If your home has walls covered in old, yellowed oil-based paint, you may be eager to freshen things up with a bright, clean coat of latex paint. While painting over oil-based paint with latex can seem intimidating, it doesn’t have to be difficult. With proper preparation and techniques, you can effortlessly transition surfaces from oil to latex for beautiful results.
With our tips, you’ll avoid common mistakes and be painting your oil-based walls with fresh latex paint in no time. Let’s get started!
Determine If Your Existing Paint is Oil or Latex-Based
Before you can begin prepping your walls, you need to confirm that the existing paint is indeed oil-based. There’s an easy test to identify the paint base:
- Take a small amount of denatured alcohol on a cotton ball and rub it gently on a painted area of the wall.
- If the paint starts to soften or smear, it’s latex paint. Oil-based paint won’t react to the alcohol.
Identifying the existing paint base is crucial. Applying latex paint directly over glossy oil-based paint without proper prep can lead to peeling, cracking, and poor adhesion issues down the road.
Implications of Painting Latex Over Oil
Oil and latex paints have very different properties. Oil-based paints cure to a hard, glossy finish through a process called oxidation. The oils cross-link and harden as the paint dries.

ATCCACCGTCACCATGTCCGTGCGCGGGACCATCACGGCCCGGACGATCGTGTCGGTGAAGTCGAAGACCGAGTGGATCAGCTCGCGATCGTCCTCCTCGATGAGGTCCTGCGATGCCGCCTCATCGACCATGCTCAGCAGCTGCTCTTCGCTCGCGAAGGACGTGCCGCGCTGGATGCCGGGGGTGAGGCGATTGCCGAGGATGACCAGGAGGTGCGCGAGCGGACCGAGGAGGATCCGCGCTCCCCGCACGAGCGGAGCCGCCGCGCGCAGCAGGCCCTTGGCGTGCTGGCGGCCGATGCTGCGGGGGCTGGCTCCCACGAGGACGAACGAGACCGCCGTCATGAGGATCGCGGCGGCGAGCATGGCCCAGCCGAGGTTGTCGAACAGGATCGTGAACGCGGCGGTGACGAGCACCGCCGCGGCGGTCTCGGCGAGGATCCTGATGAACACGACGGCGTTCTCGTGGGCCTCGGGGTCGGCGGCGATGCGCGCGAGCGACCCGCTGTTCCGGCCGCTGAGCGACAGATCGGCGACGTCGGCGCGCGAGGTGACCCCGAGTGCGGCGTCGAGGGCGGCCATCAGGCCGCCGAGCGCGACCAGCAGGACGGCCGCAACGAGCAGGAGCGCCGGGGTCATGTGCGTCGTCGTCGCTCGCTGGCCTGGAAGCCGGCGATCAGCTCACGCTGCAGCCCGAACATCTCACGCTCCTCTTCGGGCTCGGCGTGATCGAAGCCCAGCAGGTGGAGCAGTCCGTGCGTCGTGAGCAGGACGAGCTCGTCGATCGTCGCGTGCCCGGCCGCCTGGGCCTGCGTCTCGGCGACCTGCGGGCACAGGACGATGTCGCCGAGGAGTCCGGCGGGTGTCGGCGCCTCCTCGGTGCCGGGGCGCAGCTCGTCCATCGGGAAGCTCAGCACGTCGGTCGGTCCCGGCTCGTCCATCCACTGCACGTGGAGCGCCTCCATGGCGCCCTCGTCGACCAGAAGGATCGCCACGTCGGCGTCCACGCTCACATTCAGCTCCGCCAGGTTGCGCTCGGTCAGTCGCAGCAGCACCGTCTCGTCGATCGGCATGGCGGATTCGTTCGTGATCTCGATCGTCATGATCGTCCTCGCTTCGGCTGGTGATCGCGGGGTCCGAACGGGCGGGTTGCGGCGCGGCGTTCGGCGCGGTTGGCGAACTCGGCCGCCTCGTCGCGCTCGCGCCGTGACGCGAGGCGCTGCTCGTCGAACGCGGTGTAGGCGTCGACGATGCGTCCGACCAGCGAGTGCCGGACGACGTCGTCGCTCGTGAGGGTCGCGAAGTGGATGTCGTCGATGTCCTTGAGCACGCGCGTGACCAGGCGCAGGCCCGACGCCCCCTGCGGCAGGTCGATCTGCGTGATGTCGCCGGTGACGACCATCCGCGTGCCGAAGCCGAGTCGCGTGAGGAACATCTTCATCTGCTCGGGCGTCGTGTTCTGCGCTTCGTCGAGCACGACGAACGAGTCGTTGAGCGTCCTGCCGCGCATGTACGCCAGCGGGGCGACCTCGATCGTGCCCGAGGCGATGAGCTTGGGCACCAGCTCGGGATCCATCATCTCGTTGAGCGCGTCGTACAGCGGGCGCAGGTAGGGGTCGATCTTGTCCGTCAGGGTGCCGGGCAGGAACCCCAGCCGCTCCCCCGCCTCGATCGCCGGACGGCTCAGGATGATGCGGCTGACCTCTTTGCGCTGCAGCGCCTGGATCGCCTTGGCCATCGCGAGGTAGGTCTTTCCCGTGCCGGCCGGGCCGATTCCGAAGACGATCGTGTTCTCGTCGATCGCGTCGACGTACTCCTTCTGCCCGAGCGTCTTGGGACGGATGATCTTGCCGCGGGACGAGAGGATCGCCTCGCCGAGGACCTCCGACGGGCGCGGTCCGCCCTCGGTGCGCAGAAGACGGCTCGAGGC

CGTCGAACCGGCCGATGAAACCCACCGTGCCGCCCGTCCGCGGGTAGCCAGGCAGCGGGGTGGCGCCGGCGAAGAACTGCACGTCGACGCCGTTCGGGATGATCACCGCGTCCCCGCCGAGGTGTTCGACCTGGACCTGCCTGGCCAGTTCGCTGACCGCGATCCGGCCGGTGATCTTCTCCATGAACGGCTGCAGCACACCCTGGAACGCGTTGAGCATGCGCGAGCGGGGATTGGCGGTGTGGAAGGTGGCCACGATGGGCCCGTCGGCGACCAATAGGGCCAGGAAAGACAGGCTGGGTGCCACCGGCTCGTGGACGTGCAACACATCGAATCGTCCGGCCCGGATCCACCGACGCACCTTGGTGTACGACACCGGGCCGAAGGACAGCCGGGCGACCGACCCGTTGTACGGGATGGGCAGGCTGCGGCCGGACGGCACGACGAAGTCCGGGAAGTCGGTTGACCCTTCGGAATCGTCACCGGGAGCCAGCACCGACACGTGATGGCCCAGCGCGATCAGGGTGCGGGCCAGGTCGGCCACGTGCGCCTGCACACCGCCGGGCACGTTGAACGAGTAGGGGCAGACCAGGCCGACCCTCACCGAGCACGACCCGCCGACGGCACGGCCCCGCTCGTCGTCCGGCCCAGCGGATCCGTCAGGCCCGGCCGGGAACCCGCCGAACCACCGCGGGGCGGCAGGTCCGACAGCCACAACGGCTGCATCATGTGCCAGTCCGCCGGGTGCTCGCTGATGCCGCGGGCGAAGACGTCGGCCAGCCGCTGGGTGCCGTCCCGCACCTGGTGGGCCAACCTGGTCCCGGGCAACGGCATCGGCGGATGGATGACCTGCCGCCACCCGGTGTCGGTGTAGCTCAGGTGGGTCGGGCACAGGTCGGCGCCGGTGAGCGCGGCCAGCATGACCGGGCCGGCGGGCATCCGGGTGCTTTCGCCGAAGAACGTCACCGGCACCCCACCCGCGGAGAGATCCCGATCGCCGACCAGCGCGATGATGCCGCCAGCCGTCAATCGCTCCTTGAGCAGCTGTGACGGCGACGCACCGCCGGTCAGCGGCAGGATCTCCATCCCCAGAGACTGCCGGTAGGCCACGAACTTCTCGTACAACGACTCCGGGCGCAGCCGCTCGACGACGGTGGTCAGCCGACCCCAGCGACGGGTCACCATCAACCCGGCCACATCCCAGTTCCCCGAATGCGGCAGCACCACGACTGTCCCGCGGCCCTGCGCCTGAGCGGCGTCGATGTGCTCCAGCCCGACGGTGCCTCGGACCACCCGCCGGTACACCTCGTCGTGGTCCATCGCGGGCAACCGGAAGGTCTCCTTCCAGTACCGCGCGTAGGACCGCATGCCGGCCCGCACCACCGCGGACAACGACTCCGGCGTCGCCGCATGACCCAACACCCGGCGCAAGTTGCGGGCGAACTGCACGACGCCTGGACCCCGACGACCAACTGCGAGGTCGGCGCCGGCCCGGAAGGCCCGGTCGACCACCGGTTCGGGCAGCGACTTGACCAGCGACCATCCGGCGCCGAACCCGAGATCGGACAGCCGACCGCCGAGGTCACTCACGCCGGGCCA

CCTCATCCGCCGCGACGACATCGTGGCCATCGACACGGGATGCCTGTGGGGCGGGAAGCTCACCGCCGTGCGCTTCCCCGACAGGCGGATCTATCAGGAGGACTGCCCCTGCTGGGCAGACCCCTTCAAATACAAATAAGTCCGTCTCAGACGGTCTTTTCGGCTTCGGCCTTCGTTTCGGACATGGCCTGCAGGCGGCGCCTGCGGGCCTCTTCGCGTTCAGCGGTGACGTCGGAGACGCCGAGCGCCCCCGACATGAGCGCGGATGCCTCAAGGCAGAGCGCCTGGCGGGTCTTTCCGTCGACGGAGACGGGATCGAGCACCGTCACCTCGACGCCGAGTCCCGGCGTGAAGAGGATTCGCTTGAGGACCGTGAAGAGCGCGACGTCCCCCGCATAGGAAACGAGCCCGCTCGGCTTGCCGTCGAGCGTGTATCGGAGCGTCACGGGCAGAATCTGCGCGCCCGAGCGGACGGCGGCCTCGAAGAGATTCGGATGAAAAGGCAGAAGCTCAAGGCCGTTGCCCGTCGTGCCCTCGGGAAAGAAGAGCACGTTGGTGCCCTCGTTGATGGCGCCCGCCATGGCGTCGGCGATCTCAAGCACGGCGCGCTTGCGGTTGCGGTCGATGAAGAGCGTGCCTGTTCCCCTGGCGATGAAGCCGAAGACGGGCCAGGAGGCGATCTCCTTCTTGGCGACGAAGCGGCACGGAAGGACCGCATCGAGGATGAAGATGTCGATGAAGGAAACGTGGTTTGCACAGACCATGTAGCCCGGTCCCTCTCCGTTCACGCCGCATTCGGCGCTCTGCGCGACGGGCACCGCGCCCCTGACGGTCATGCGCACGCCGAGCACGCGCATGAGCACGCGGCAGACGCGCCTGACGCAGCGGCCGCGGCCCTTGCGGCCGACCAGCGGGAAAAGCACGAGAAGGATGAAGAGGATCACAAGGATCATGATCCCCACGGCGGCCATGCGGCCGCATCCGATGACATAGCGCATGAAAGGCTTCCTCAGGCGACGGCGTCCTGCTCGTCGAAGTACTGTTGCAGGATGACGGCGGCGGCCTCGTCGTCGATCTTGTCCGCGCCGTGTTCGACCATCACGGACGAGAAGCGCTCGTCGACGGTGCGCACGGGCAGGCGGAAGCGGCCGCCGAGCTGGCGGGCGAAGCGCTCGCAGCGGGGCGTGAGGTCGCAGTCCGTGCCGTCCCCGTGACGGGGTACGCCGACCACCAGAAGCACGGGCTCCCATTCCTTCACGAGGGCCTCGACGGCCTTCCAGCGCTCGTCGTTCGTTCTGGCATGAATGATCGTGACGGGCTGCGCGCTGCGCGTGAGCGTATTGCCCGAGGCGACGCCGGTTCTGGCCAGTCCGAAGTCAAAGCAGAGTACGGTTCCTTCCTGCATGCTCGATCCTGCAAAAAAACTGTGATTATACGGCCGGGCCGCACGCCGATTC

Latex paints, on the other hand, dry through evaporation of the water in the paint. This leaves latex finishes more flexible and matte.
If you apply inflexible latex paint directly over rigid, glossy oil paint, the latex won’t be able to expand and contract with temperature changes. This can lead to cracking and peeling.
With proper preparation of the underlying surface though, a latex paint can adhere perfectly well to an oil-based paint.
Prep the Surface for Maximum Adhesion
Preparing an oil-based painted surface for painting requires abrading the surface to remove any gloss and provide texture for the new latex paint to cling to. This is typically done through sanding.
Sand Walls Thoroughly with 150 Grit Sandpaper
For best results, sand walls from top to bottom using 150 grit sandpaper. This roughens the surface more than lighter 100 grit paper, providing ideal traction for the new paint.
Apply moderate pressure and thoroughly sand the entire surface. Focus extra attention on any exceptionally slick or glossy areas. The goal is to scuff up and degloss the walls without removing large amounts of paint.
Be sure to wrap sandpaper around a sanding block when sanding flat areas. This ensures an even finish. For trim and corners, fold the sandpaper into a square rather than wrapping it.
Safely Sand Near Trim and Corners
Use a delicate touch when sanding near trim, corners, and edges. It’s easy to dig into the drywall mud or remove existing paint down to bare substrate if you aren’t careful.
For the top edges of walls near crown molding, simply fold the sandpaper and lightly sand up and down rather than in broad circular strokes. This prevents damaging the underlying mud.
For inside and outside corners, again fold the sandpaper and sand gently back and forth rather than around the corner. Go slowly to avoid exposure.
Apply a Primer Coat to the Sanded Surface
Once walls are deglossed and roughened up with sanding, it’s time to apply primer. Primers are essential when painting over oil-based paints for two reasons: